High sugar consumption rate in India a threat to public health; regulation a problem as related sector provides mass employment

Sugar is the object of our affection. It is everywhere — in sweets to celebrate births and mark deaths, to appease Gods and neighbors alike, to tranquilize our bitter moments and embellish our beautiful ones.

Last week, the Indian government took the fizz out our obsession by suggesting PepsiCo should lessen the sugar in its sodas. Reducing it in drinks is but a small step in the big fight against sugar worldwide. Sugar is increasingly seen as a health risk by most, and as toxic as tobacco by some.

As the biggest consumer of sugar and the hotbed of diabetes, India should introduce sugar-risk labelling on packaged foods. It should also raise risk awareness on added sugar, if it wants to stem the rot in the country’s sweet tooth.

Developed countries led by America and Britain are at the forefront of the sugar debate, mostly because they eat a lot of processed food laden with the bad stuff and their healthcare bills are soaring. Their populations are battling a raft of diet-related illness ranging from fat to diabetes and heart ailments.

Some are trying harder than the rest to raise a flag. California, the torchbearer for healthy eating, recently failed to clear a law that would have forced soda-makers to carry a warning label on added sugars and their dangers. In India, even as the processed food industry is not as developed, sugar enjoys an unrivalled social status.

Every auspicious occasion is blessed with something sweet. Worse, as incomes go up, the consumption of processed food ranging from colas to chips and chocolates is likely to go up, as these are still aspirational foods in low-income and most of middle India. Then, as more and more women enter the workforce, there will be less fresh homemade food and more takeaways and heat-and-eat foods.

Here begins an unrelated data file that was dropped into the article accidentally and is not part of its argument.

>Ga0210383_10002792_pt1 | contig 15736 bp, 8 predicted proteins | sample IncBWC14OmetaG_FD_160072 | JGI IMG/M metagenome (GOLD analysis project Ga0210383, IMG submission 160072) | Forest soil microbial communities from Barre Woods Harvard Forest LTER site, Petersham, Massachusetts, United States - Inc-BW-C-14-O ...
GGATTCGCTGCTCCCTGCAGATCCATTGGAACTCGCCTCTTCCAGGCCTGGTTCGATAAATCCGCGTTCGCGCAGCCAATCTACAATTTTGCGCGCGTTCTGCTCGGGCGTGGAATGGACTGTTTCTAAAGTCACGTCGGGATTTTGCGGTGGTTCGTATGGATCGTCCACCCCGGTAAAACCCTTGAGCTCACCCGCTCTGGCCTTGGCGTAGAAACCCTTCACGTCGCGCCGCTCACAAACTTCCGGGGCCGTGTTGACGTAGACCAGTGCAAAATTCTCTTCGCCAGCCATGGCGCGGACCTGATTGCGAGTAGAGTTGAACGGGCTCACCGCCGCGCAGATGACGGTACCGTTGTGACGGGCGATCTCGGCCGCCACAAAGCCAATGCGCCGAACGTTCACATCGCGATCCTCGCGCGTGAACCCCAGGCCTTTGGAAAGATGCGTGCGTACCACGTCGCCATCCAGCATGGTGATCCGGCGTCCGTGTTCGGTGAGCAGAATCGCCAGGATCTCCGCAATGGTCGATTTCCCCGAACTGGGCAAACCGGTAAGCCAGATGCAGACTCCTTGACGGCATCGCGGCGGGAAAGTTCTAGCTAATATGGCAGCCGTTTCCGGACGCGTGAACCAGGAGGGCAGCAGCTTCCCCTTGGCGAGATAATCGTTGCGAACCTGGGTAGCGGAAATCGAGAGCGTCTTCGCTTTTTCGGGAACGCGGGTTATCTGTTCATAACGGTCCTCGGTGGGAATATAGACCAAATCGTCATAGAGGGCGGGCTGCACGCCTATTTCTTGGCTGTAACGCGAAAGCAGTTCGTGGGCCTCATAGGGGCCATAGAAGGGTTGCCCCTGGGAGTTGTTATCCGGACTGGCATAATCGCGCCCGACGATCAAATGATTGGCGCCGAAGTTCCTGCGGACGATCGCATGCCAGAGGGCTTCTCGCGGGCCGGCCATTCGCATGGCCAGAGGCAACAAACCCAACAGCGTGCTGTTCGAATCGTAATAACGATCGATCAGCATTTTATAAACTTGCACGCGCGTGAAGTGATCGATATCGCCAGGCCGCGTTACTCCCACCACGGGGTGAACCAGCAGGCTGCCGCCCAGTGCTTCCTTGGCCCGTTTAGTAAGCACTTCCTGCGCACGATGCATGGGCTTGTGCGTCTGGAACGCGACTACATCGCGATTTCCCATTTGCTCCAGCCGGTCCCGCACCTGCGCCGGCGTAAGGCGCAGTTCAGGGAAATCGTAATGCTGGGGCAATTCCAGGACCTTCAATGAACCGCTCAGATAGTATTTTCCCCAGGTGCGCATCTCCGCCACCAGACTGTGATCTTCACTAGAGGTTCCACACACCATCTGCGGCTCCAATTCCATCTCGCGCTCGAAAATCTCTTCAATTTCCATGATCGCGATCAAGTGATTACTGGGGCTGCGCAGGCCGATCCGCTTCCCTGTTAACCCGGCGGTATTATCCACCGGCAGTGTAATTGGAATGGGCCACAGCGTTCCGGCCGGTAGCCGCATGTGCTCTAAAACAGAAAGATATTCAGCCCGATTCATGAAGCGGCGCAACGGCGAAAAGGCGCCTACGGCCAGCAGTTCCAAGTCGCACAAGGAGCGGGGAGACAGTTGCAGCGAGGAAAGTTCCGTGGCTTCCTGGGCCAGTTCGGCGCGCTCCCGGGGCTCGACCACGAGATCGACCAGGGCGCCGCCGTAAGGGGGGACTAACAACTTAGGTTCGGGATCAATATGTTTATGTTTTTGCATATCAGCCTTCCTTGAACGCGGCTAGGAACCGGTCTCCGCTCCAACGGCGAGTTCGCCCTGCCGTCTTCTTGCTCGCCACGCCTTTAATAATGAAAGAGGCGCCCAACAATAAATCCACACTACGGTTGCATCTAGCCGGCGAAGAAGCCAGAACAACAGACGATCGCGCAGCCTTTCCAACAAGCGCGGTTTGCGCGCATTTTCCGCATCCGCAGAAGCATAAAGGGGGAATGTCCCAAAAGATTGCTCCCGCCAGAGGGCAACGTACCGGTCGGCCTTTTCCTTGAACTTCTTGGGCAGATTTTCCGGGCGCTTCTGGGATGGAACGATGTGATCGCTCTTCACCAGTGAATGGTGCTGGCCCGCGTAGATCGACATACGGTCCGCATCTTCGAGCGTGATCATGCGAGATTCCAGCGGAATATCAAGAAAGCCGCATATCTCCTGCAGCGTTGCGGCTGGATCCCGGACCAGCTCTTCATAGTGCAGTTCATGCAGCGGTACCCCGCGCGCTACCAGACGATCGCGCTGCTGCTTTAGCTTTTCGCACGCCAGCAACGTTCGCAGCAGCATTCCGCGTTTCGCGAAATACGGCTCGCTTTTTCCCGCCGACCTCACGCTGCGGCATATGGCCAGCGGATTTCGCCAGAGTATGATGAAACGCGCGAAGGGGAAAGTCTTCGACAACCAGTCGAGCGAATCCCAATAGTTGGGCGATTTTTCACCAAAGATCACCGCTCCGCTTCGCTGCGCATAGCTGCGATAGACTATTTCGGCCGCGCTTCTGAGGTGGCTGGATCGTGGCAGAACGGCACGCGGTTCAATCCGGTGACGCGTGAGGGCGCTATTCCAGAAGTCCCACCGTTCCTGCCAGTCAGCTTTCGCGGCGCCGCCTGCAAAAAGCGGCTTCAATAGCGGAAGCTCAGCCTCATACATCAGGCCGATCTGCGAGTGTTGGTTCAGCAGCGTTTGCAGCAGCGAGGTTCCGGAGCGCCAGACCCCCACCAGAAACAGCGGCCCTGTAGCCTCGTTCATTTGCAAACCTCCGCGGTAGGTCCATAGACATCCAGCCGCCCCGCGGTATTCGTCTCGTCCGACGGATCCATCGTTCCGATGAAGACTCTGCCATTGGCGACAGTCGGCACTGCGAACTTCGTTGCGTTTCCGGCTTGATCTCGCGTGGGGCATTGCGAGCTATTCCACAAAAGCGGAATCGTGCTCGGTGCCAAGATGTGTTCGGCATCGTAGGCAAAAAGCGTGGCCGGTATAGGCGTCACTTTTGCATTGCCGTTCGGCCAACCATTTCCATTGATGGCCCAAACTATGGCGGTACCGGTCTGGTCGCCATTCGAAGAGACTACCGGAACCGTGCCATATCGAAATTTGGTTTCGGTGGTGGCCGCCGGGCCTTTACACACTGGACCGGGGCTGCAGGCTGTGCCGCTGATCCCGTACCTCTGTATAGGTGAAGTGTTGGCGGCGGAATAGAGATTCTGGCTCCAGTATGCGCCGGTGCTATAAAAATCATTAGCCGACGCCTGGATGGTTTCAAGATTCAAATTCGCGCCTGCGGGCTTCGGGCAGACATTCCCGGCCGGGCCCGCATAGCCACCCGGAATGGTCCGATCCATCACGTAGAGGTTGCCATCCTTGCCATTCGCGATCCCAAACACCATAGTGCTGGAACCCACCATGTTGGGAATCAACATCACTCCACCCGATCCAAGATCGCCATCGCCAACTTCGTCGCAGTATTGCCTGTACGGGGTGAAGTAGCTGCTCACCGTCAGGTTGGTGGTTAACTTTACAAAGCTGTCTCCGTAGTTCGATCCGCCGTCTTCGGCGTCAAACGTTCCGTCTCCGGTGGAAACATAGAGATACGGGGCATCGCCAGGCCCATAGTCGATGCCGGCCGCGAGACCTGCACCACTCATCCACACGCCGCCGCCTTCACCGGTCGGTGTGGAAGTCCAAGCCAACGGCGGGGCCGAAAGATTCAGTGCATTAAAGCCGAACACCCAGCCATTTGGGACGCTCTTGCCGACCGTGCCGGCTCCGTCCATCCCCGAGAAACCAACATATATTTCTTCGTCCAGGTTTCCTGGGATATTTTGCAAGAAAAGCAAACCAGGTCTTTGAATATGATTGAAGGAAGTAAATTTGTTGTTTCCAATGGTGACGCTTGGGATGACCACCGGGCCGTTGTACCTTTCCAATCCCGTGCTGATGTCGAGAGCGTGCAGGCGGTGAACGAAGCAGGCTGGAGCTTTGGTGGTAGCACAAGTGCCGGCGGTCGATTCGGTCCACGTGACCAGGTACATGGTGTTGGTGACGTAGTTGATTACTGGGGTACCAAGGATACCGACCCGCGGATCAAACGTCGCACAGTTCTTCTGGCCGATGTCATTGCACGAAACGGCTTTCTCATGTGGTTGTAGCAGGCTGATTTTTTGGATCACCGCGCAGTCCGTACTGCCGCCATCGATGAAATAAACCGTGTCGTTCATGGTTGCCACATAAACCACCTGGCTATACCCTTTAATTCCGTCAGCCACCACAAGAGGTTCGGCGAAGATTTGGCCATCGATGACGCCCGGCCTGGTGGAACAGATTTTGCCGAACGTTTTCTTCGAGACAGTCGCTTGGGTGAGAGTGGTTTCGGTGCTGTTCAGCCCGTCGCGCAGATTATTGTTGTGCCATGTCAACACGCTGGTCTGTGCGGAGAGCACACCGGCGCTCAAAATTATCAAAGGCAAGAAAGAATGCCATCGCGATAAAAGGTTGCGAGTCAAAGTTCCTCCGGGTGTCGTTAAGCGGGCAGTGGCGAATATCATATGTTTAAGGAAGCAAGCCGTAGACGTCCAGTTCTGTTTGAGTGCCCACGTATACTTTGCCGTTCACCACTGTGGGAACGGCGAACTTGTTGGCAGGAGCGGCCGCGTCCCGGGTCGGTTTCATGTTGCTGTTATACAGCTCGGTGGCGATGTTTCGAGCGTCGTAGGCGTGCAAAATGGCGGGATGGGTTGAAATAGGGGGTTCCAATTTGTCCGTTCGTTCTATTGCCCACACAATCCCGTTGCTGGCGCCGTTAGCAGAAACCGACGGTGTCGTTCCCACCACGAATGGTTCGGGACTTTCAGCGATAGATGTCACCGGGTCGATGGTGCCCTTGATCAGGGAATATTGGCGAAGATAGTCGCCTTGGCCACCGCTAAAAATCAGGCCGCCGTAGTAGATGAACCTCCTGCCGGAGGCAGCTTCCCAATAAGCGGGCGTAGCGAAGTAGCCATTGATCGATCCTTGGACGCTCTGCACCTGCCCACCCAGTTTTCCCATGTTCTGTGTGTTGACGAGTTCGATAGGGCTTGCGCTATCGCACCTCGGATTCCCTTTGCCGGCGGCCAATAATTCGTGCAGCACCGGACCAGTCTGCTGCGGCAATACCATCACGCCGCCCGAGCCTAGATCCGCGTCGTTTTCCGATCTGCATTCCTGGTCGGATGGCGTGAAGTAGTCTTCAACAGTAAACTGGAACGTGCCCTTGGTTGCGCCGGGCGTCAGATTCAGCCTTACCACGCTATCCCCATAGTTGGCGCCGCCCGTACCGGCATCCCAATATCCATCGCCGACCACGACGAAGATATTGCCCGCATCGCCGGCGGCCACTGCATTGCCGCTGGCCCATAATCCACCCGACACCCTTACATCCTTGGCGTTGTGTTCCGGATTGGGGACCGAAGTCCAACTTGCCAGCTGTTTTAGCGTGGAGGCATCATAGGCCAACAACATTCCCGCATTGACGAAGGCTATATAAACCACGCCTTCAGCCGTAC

Natural sugars are already there in several fruits and vegetables to meet our needs. The big trouble is with added sugar, which creeps into processed food where we least expect it.

Found in breakfast cereals, off-the-shelf fiery pickles, chutneys, sauces and even salty snacks — sugar, like salt and oil, is a pretty good preservative. Its job is to seduce the palate. With each mouthful we consume a bit of added sugar that we don’t know of. And then to top it, we have sugar we know of — in teas and coffees, in phirnis and lassis, in cupcakes and milkshakes, so we quickly lose count of our total sugar intake.

Each year Indians polish off some 23 million tonnes of the white stuff. The fallout goes beyond their waist line. According to the International Diabetes Federation, India’s has 68 million diabetics, arguably under-reported because a crumbling public healthcare system means several cases, especially in the rural areas, go undetected.

Professor Robert Lustig, a leading endocrinologist and anti-sugar warrior from the University of California, says there seems to be evidence that added sugar can trigger liver toxicity and other chronic diseases.

In layman’s terms that makes it no better than booze, which singes the liver. On the other side of the Atlantic, London-based cardiologist Aseem Malhotra has launched a campaign called ‘Action on Sugar’ and says added sugar is empty calories that we don’t really need.

He argues in an essay that the “dietary advice on added sugars is in desperate need of emergency surgery” and “the food industry continues to adopt strategies to deny sugar’s role as a major causative factor in what now represents the greatest threat to our health worldwide: diet-related disease.”

Beating down sugar consumption is hardly going to be easy. In India, especially, it is a hot potato because sugar mills routinely fund political parties, some 50 million farmers grow sugarcane and it serves up employment to 500,000 people in the mills alone.

It is a political stranglehold that’s hard to break and one which will be resisted. Still, sugarcane output can also be repurposed for producing cleaner fuels, preserving the jobs in the industry. Countries such as Brazil are doing that.

The new government should steer the debate to a healthier lifestyle because it won’t be able to bear the healthcare costs of a nation buckling under a diet-induced epidemic. It needs to nip added sugar, before sugar trips us.

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